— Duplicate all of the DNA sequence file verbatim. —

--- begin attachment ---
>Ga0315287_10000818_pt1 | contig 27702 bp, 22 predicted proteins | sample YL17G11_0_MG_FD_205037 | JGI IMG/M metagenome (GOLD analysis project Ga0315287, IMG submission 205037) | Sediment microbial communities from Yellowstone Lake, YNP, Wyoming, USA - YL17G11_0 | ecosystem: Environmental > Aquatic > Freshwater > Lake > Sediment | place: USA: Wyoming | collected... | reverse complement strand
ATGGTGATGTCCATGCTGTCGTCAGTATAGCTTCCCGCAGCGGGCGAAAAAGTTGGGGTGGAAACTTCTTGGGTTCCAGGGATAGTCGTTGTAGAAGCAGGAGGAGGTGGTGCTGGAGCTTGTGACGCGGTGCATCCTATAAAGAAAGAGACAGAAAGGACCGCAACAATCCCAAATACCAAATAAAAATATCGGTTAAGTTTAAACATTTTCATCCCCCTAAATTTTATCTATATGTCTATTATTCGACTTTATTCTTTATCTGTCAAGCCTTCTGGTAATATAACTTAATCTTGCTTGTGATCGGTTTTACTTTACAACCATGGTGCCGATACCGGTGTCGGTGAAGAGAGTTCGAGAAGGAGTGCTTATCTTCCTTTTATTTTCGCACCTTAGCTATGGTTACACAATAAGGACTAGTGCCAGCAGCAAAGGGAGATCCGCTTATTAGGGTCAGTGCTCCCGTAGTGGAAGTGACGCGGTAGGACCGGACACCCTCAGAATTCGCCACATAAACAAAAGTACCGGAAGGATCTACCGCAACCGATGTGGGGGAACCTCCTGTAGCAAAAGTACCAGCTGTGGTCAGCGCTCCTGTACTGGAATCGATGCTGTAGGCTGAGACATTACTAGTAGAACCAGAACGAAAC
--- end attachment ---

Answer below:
>Ga0315287_10000818_pt1 | contig 27702 bp, 22 predicted proteins | sample YL17G11_0_MG_FD_205037 | JGI IMG/M metagenome (GOLD analysis project Ga0315287, IMG submission 205037) | Sediment microbial communities from Yellowstone Lake, YNP, Wyoming, USA - YL17G11_0 | ecosystem: Environmental > Aquatic > Freshwater > Lake > Sediment | place: USA: Wyoming | collected... | reverse complement strand
ATGGTGATGTCCATGCTGTCGTCAGTATAGCTTCCCGCAGCGGGCGAAAAAGTTGGGGTGGAAACTTCTTGGGTTCCAGGGATAGTCGTTGTAGAAGCAGGAGGAGGTGGTGCTGGAGCTTGTGACGCGGTGCATCCTATAAAGAAAGAGACAGAAAGGACCGCAACAATCCCAAATACCAAATAAAAATATCGGTTAAGTTTAAACATTTTCATCCCCCTAAATTTTATCTATATGTCTATTATTCGACTTTATTCTTTATCTGTCAAGCCTTCTGGTAATATAACTTAATCTTGCTTGTGATCGGTTTTACTTTACAACCATGGTGCCGATACCGGTGTCGGTGAAGAGAGTTCGAGAAGGAGTGCTTATCTTCCTTTTATTTTCGCACCTTAGCTATGGTTACACAATAAGGACTAGTGCCAGCAGCAAAGGGAGATCCGCTTATTAGGGTCAGTGCTCCCGTAGTGGAAGTGACGCGGTAGGACCGGACACCCTCAGAATTCGCCACATAAACAAAAGTACCGGAAGGATCTACCGCAACCGATGTGGGGGAACCTCCTGTAGCAAAAGTACCAGCTGTGGTCAGCGCTCCTGTACTGGAATCGATGCTGTAGGCTGAGACATTACTAGTAGAACCAGAACGAAAC